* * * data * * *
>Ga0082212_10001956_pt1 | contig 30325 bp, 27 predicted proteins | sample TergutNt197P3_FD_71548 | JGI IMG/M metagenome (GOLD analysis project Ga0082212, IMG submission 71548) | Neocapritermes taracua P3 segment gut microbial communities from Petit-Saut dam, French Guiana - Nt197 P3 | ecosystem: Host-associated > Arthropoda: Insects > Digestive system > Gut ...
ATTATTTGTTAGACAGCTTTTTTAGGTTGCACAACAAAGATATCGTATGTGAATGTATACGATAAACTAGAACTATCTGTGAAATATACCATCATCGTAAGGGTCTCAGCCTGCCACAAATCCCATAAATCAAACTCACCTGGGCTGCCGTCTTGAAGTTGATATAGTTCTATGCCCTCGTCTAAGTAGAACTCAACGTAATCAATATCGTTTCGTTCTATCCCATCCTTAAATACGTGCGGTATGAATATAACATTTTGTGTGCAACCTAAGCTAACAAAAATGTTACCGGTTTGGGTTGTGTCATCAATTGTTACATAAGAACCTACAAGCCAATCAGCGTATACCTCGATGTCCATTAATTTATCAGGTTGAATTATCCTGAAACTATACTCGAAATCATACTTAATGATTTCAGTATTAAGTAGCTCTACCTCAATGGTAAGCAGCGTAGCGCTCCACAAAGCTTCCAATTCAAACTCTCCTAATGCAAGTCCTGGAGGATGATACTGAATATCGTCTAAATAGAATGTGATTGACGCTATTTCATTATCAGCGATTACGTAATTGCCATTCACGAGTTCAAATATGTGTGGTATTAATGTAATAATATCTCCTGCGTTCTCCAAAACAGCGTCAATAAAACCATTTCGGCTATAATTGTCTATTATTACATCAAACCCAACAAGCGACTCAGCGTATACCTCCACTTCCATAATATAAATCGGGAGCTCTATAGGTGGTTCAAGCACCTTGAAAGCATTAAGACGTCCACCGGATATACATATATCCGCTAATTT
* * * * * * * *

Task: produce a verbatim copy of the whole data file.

>Ga0082212_10001956_pt1 | contig 30325 bp, 27 predicted proteins | sample TergutNt197P3_FD_71548 | JGI IMG/M metagenome (GOLD analysis project Ga0082212, IMG submission 71548) | Neocapritermes taracua P3 segment gut microbial communities from Petit-Saut dam, French Guiana - Nt197 P3 | ecosystem: Host-associated > Arthropoda: Insects > Digestive system > Gut ...
ATTATTTGTTAGACAGCTTTTTTAGGTTGCACAACAAAGATATCGTATGTGAATGTATACGATAAACTAGAACTATCTGTGAAATATACCATCATCGTAAGGGTCTCAGCCTGCCACAAATCCCATAAATCAAACTCACCTGGGCTGCCGTCTTGAAGTTGATATAGTTCTATGCCCTCGTCTAAGTAGAACTCAACGTAATCAATATCGTTTCGTTCTATCCCATCCTTAAATACGTGCGGTATGAATATAACATTTTGTGTGCAACCTAAGCTAACAAAAATGTTACCGGTTTGGGTTGTGTCATCAATTGTTACATAAGAACCTACAAGCCAATCAGCGTATACCTCGATGTCCATTAATTTATCAGGTTGAATTATCCTGAAACTATACTCGAAATCATACTTAATGATTTCAGTATTAAGTAGCTCTACCTCAATGGTAAGCAGCGTAGCGCTCCACAAAGCTTCCAATTCAAACTCTCCTAATGCAAGTCCTGGAGGATGATACTGAATATCGTCTAAATAGAATGTGATTGACGCTATTTCATTATCAGCGATTACGTAATTGCCATTCACGAGTTCAAATATGTGTGGTATTAATGTAATAATATCTCCTGCGTTCTCCAAAACAGCGTCAATAAAACCATTTCGGCTATAATTGTCTATTATTACATCAAACCCAACAAGCGACTCAGCGTATACCTCCACTTCCATAATATAAATCGGGAGCTCTATAGGTGGTTCAAGCACCTTGAAAGCATTAAGACGTCCACCGGATATACATATATCCGCTAATTT